Sometimes, it is good to gain a little bit of perspective on things and not get too wrapped up in the often insular world of digital signage. There have been terrible things going on in the world: the earthquakes and tsunami in Japan and the horrible aftermath; devastating tornadoes in the southern US and wildfires in Texas; uprisings and violence in the Middle East; flooding along the rain-engorged Mississippi; $4 gasoline; the Red Sox’ April performance.
The challenge of accelerating the flow of advertising dollars into DOOH from other channels pales in comparison to that faced by the Japanese nation. The need to find the equilibrium between DOOH and mobile is pressing, yet hardly as pressing as rebuilding in Alabama. You can be sure that Japan will rebuild, no longer how long it takes. So will Alabama. Despots and cowardly mass murderers will meet their fate as they always seem to. The common thread of recovery, rebuilding and redemption is the selfless and dedicated work of many otherwise unconnected people toward a common goal. Politicians call it “unity” or “coming together”, hoping to take credit for it. In reality, it is the human spirit that can not be repressed and that rises to any challenge when the going gets tough. We may need some of that in DOOH.
In the world of digital signage , we have lots of important work to do in order to optimize the amazing potential of our young industry. Sadly, the short history of DOOH is littered with shameless self-promoters, opportunists, liars, backstabbers and people who will say anything yet do nothing. Cynical, or all too true? Perhaps it is thus in the frontier phase of any emerging industry. However, I see signs that the human spirit will emerge here as well. The community response to the Japanese disaster was impressive, and from that was born DOOHgood, led by Dave Haynes. Bravo to all who participated! Both efforts are evidence that a community of good, and a spirit of cooperation exists in our midst.
I have heard the saying that “a rising tide floats all boats” used in the context of digital signage for nearly eight years now. Until recently, I was not sure that anyone really meant it when they said it, and that their own boat, be it dinghy or yacht, was the only vessel that mattered. I have had many conversations with customers, competitors, vendors and partners over the past several months that lead me to believe that folks are starting to buy into the rising tide and to look at partnerships, ventures and opportunities in a more holistic manner. There are examples of this in the more mature media channels. From such thinking comes innovation, and it is innovation that we need to realize our potential. In a marketplace that craves leadership and something big, the winners will break through the barriers of conventional thinking.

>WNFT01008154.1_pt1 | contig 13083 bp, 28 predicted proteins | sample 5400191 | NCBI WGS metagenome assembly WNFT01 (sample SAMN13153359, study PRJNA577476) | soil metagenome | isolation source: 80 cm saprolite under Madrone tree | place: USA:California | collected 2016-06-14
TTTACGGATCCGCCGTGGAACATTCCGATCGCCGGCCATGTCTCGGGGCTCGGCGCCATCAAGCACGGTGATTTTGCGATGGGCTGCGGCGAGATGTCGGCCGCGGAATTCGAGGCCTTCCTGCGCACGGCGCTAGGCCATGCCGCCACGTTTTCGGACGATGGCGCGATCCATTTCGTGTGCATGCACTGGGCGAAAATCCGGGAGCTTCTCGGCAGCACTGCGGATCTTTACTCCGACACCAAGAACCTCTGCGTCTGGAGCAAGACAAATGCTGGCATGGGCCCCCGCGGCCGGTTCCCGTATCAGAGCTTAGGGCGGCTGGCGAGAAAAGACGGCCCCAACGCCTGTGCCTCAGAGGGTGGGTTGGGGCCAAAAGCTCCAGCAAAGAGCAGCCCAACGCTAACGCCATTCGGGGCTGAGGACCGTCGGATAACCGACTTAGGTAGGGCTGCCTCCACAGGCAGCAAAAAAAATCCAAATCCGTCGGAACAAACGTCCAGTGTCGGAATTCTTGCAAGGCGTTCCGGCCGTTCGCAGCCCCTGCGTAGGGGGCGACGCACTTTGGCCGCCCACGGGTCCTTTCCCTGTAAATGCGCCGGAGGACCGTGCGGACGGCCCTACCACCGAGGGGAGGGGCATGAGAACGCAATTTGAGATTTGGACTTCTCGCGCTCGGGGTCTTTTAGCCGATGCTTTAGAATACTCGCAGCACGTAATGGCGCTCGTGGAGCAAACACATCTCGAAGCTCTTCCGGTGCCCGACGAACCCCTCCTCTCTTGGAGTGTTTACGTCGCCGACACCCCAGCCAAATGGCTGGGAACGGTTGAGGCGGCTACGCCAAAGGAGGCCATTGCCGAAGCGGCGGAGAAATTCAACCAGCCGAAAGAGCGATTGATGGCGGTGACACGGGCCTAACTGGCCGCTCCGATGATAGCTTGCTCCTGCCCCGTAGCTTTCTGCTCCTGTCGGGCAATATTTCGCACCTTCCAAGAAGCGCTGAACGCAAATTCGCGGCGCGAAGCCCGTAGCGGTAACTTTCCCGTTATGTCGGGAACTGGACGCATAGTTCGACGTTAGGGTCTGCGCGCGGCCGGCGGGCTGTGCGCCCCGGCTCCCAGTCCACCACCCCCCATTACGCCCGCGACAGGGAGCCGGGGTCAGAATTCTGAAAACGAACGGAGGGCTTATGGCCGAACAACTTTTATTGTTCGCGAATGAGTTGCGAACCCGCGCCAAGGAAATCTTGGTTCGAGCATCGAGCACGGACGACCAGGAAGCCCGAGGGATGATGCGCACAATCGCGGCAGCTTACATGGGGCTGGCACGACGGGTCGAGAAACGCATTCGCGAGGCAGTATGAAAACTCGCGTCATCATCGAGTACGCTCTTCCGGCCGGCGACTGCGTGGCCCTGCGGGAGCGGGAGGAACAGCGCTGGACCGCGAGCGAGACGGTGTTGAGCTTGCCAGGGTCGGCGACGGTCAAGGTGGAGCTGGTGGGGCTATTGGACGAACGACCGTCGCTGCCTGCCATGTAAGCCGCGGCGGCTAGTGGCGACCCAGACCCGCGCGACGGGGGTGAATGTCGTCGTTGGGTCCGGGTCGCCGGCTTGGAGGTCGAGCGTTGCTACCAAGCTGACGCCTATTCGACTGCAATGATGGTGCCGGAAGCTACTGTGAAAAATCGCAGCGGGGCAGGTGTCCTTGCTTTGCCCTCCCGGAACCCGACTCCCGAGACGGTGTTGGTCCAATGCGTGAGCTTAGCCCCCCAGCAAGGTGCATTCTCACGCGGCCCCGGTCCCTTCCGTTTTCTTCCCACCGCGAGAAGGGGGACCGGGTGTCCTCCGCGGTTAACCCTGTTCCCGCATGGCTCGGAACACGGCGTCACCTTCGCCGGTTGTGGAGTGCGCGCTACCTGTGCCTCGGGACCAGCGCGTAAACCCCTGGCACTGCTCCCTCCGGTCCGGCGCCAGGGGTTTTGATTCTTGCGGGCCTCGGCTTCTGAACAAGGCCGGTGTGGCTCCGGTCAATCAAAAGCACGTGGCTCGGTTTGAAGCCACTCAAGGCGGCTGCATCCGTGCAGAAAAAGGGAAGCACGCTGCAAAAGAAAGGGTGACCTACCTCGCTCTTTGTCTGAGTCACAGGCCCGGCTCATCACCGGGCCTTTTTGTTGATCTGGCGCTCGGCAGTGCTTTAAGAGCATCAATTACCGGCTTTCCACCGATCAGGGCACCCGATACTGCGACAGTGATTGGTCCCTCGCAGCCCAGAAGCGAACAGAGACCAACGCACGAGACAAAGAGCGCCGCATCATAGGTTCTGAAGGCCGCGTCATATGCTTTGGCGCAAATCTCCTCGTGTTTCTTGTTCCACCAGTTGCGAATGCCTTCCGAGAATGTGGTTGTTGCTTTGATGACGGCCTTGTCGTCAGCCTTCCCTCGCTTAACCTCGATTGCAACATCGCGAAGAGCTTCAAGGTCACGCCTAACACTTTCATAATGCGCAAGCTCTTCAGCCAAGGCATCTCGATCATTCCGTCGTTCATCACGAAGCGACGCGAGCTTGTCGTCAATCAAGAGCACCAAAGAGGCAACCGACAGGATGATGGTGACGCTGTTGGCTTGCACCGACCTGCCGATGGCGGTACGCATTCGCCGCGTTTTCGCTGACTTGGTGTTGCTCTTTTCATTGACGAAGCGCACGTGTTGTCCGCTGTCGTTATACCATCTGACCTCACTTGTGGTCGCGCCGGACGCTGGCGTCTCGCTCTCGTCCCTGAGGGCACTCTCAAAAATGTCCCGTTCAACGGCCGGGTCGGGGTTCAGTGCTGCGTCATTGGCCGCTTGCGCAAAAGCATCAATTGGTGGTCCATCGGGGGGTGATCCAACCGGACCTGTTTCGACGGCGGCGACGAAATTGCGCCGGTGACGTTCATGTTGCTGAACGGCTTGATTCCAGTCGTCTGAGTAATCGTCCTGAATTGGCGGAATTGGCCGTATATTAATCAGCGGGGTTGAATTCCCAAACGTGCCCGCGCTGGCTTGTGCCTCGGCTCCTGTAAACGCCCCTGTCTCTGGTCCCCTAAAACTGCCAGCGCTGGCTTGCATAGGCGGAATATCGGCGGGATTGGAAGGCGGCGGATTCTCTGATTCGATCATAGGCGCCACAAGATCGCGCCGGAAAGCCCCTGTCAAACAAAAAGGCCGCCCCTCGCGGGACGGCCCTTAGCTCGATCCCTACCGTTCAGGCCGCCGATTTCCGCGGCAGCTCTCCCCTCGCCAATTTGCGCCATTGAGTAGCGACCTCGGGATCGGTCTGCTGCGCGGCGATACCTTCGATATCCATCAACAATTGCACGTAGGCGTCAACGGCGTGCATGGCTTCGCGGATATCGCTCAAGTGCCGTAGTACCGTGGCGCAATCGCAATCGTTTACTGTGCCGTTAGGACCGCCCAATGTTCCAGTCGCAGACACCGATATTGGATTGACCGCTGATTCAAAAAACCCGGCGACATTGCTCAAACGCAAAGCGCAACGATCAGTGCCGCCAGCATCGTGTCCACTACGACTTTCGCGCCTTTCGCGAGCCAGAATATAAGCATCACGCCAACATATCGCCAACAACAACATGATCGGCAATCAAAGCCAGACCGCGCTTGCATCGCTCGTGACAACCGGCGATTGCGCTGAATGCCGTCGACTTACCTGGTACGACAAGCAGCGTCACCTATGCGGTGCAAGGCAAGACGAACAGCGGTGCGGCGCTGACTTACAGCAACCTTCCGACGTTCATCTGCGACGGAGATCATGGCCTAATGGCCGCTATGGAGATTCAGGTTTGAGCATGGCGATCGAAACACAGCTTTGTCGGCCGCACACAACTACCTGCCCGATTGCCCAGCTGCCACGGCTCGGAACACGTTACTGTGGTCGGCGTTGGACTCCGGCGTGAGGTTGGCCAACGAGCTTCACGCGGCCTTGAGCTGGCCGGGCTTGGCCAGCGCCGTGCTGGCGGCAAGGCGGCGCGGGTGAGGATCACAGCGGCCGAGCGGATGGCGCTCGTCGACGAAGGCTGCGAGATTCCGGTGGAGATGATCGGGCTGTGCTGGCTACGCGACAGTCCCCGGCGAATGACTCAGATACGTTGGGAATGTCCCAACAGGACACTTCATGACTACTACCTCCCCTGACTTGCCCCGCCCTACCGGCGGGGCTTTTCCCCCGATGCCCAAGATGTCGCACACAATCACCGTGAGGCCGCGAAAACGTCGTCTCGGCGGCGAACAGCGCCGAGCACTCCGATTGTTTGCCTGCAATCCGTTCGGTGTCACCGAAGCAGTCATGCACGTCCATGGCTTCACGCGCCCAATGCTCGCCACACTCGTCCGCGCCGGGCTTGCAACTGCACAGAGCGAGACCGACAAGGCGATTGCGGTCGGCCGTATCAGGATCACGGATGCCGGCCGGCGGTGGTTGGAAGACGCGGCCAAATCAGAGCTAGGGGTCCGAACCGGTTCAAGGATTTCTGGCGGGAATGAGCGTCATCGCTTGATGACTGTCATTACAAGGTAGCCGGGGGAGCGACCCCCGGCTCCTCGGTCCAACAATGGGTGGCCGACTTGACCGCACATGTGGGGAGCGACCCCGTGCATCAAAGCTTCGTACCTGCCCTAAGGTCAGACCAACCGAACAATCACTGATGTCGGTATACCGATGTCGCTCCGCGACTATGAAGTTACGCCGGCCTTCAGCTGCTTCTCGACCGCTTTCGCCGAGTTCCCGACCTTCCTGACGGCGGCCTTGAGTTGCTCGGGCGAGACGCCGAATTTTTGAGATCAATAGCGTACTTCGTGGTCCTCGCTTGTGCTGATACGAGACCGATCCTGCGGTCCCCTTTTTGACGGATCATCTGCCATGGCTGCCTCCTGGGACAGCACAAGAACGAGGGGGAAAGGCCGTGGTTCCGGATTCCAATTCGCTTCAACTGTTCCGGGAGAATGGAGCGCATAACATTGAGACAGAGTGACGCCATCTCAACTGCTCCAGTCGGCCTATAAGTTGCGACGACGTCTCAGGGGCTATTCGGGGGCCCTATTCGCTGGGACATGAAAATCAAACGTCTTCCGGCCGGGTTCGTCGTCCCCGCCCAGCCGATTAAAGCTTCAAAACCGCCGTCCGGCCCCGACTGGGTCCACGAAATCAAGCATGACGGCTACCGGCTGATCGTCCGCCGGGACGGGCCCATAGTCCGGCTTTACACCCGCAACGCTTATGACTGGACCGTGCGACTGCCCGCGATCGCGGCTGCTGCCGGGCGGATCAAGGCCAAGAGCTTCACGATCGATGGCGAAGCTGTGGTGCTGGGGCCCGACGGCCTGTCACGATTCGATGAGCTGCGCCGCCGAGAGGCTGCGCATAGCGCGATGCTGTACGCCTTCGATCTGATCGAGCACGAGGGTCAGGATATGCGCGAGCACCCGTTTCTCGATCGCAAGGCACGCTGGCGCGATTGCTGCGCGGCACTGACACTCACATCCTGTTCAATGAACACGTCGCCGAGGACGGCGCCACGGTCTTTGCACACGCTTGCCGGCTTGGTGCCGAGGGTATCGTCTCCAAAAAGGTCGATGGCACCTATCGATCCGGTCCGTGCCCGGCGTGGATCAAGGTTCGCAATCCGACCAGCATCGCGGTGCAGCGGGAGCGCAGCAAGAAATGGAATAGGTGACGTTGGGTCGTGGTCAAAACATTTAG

Despite the slew of industry awards given out recently, I’d suggest that the best awards will come from the marketplace, in recognition of creativity, innovation and a burning desire to advance the industry. When we work together, we can overcome virtually any obstacle. It isn’t like we have to rebuild a town. Or a country.
Though much could be said in comment to your thoughts Ken.. I do believe that a healthy mix of desire to “make a better world” and corporate commercial interests (which are not always as separate as would be suggested) has indeed been the dynamic place-based media industry driver. A more effective message/ad presentation and audience engagement approach which is significantly more measurable and adaptive is indeed the underpinning of a better world.
You meant “digital signage industry”, right?